On Rivalries

I first learned what a rivalry really was at White Hart Lane.

Well, to be honest, I probably learned it first from the Arsenal fans clinging to the top of the team bus in hopes of sneaking into the grounds for the match. How exactly they got on to the top of the bus, or how long they’d been there — for the life of me — I do not know.

What I do know is that I never experienced anything else in my career quite like that day.

I had just arrived to Tottenham in 1968, only 15 years old at the time. A lot of lads, they grow up going to matches with their fathers or mates. Those Saturdays or Sundays when you head over to the stadium, probably with a scarf on — knowing every word, every clap and every pause to the supporters’ chants. I never actually had that experience. Don’t get me wrong, growing up in Edinburgh, I was all too familiar with the Hibs and Hearts rivalry. My father grew up in Leith — Hibee territory — just off of Easter Road on Albert Street. But I’d be playing in the morning for my school team and in the afternoon for the Scottish School Boys league. So until I moved down South I didn’t really see that side of the game.

Until I witnessed my first North London derby.

I was just in the youth side at the time, but we’d get tickets through the club — sitting way, way up — to watch the older lads. In those days, I’d walk over to the grounds … I lived only about a mile’s walk away. I had done it plenty of times before for training. But that day, as I got closer and closer to White Hart Lane, all I could see were people filling up the roads and lanes around the park. I’ll never forget that. Just the amount of … people.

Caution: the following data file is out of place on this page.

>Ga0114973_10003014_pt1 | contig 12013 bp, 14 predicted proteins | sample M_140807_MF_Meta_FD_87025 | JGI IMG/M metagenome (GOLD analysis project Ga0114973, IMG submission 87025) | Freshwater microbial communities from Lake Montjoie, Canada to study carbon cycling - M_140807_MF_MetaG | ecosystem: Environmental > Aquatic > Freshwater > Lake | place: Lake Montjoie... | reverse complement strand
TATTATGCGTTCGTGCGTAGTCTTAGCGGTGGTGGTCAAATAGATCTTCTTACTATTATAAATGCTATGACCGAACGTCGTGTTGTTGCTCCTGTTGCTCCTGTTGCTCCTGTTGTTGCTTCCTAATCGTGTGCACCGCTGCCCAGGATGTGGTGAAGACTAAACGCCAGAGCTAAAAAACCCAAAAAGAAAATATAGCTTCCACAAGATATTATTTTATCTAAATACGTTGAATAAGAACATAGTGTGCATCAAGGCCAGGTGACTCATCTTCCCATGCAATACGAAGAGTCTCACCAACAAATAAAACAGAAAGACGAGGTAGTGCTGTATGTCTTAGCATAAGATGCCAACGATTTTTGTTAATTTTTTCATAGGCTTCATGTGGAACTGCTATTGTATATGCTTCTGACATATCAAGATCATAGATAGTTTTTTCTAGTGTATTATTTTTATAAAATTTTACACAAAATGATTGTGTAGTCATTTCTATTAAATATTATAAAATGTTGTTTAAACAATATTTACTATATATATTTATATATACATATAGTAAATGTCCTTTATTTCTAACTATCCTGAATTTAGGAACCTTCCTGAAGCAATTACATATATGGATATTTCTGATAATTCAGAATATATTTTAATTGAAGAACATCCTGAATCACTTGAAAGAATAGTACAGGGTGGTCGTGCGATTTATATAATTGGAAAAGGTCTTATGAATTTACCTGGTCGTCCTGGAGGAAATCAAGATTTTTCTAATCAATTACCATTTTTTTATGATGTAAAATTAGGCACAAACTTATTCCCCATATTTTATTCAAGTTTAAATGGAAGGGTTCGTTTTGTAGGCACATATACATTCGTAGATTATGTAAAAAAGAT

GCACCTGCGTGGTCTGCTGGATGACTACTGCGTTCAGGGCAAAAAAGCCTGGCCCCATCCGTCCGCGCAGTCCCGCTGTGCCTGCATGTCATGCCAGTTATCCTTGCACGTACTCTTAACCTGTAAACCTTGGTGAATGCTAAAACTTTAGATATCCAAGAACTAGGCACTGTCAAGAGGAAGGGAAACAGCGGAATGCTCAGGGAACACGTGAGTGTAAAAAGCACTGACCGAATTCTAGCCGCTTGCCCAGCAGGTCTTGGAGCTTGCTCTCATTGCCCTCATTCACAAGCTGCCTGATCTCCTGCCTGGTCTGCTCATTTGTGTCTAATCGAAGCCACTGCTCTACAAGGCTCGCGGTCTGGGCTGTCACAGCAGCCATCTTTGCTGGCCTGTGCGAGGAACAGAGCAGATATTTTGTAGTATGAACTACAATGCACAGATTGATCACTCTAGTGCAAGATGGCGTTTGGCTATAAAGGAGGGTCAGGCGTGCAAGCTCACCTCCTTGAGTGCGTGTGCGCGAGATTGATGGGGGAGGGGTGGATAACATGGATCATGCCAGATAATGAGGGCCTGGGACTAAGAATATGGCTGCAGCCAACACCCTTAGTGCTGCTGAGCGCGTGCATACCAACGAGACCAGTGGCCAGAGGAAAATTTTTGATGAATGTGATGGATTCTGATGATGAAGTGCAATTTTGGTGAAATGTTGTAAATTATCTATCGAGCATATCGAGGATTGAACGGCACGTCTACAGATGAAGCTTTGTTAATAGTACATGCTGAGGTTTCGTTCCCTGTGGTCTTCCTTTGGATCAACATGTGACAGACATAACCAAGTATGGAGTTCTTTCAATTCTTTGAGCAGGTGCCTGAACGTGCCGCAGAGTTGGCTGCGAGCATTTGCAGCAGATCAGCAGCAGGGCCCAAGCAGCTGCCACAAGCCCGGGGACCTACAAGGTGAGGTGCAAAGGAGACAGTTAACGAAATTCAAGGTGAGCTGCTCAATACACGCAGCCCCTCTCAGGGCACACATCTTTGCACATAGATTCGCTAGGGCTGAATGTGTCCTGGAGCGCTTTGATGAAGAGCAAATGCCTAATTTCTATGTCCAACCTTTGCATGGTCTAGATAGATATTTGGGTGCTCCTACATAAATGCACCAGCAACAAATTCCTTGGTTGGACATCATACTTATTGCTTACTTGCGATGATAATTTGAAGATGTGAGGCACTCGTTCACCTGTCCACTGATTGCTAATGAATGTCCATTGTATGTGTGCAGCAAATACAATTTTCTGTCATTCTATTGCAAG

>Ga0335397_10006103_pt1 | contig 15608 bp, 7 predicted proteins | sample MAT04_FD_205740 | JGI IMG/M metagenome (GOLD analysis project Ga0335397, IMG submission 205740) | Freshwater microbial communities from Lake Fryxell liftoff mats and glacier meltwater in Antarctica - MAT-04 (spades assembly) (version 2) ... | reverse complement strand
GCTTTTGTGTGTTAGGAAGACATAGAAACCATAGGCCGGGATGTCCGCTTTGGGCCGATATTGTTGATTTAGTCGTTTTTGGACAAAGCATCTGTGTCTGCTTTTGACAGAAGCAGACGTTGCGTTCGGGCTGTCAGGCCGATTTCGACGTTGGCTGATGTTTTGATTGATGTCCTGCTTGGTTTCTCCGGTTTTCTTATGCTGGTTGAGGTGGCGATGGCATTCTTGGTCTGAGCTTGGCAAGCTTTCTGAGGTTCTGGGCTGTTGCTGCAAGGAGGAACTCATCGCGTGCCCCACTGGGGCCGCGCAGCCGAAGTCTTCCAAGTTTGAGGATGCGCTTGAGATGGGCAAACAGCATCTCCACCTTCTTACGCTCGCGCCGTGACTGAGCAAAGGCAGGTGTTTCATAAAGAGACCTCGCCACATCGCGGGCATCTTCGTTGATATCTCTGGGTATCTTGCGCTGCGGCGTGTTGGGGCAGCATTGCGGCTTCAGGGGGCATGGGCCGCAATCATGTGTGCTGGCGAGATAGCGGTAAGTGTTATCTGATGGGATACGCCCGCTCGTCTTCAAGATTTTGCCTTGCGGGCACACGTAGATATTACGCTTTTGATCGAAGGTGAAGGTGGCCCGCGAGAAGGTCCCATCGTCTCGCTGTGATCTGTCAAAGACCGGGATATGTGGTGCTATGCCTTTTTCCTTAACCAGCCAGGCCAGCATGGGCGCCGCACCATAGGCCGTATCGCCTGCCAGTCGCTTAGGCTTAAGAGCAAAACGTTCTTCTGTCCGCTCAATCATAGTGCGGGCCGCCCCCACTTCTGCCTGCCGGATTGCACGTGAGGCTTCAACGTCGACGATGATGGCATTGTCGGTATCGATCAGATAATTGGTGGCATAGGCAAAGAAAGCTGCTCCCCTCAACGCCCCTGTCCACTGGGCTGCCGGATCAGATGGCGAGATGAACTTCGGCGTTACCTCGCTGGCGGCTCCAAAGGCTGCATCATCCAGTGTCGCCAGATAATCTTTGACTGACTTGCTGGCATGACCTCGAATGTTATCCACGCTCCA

I mean, a total mob of supporters from both sides. The North London derby is still enormous today, but things were a little different back then. For one thing, you could show up to the grounds the day of the match and get tickets. But of course, this isn’t any regular game. This is the derby. So they reckon about 250,000 people showed up to White Hart Lane, which at the time only held about 50,000.

Two-hundred and fifty thousand. It blew me away. Let me remind you, I had come from a city where that would’ve been half the population.

Frank Tewkesbury/Evening Standard/Getty Images
Frank Tewkesbury/Evening Standard/Getty Images /

It was utter madness.

And then the Arsenal team bus arrived … trying to make its way hopelessly through the main gate … as the legs of half a dozen Arsenal supporters dangled from above. Supporters swarming everywhere.

I’ll never, ever forget the site of tens of thousands of people, with literally nowhere to go.

Or the results. That’s the other thing that I learned that sticks with you. You never forget when you beat — or when you lose to — your city rival. And the result that day wasn’t too great for us.

Win or lose, that night will always be my first derby day and the night when football changed for me … in a way.

Every supporter knows what those matches mean — the bragging rights, the scarves and all that. I maybe saw that firsthand a little later than the rest, but from that night I knew. I understood.

I just didn’t think football rivalries would take me to the forefront of religious and political debates in Scotland, or find me standing in the middle of a pitch staring down dozens of angry Turks ready to turn me into mince….

“You will win for us, won’t you, Graeme?”

I turned around. My hand still held the nozzle to fill up my car with petrol. I saw an elderly man looking back at me.

“You’ve got to win this weekend.”

This was day-to-day life in Liverpool. Whether filling up my car or going out to buy a newspaper.

“Need that win tomorrow, Graeme!”

When I got to Liverpool in 1978, we were the biggest scalp. We were the team to beat. And I lived in the city when I played for the club, so wherever I went, especially leading up to a game against Everton, supporters would remind you just how important a match was.